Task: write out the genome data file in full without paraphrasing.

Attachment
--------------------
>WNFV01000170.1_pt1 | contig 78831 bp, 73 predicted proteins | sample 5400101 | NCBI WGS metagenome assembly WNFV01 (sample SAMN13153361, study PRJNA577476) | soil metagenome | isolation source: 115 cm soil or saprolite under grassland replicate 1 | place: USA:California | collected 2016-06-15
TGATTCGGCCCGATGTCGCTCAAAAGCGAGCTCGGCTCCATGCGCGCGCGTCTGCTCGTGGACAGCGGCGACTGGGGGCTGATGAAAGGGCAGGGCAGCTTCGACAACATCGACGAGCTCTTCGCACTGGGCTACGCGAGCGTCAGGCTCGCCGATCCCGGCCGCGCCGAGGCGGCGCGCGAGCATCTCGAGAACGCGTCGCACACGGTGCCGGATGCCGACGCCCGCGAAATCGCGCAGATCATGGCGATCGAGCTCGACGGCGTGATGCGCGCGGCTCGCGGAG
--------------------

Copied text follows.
>WNFV01000170.1_pt1 | contig 78831 bp, 73 predicted proteins | sample 5400101 | NCBI WGS metagenome assembly WNFV01 (sample SAMN13153361, study PRJNA577476) | soil metagenome | isolation source: 115 cm soil or saprolite under grassland replicate 1 | place: USA:California | collected 2016-06-15
TGATTCGGCCCGATGTCGCTCAAAAGCGAGCTCGGCTCCATGCGCGCGCGTCTGCTCGTGGACAGCGGCGACTGGGGGCTGATGAAAGGGCAGGGCAGCTTCGACAACATCGACGAGCTCTTCGCACTGGGCTACGCGAGCGTCAGGCTCGCCGATCCCGGCCGCGCCGAGGCGGCGCGCGAGCATCTCGAGAACGCGTCGCACACGGTGCCGGATGCCGACGCCCGCGAAATCGCGCAGATCATGGCGATCGAGCTCGACGGCGTGATGCGCGCGGCTCGCGGAG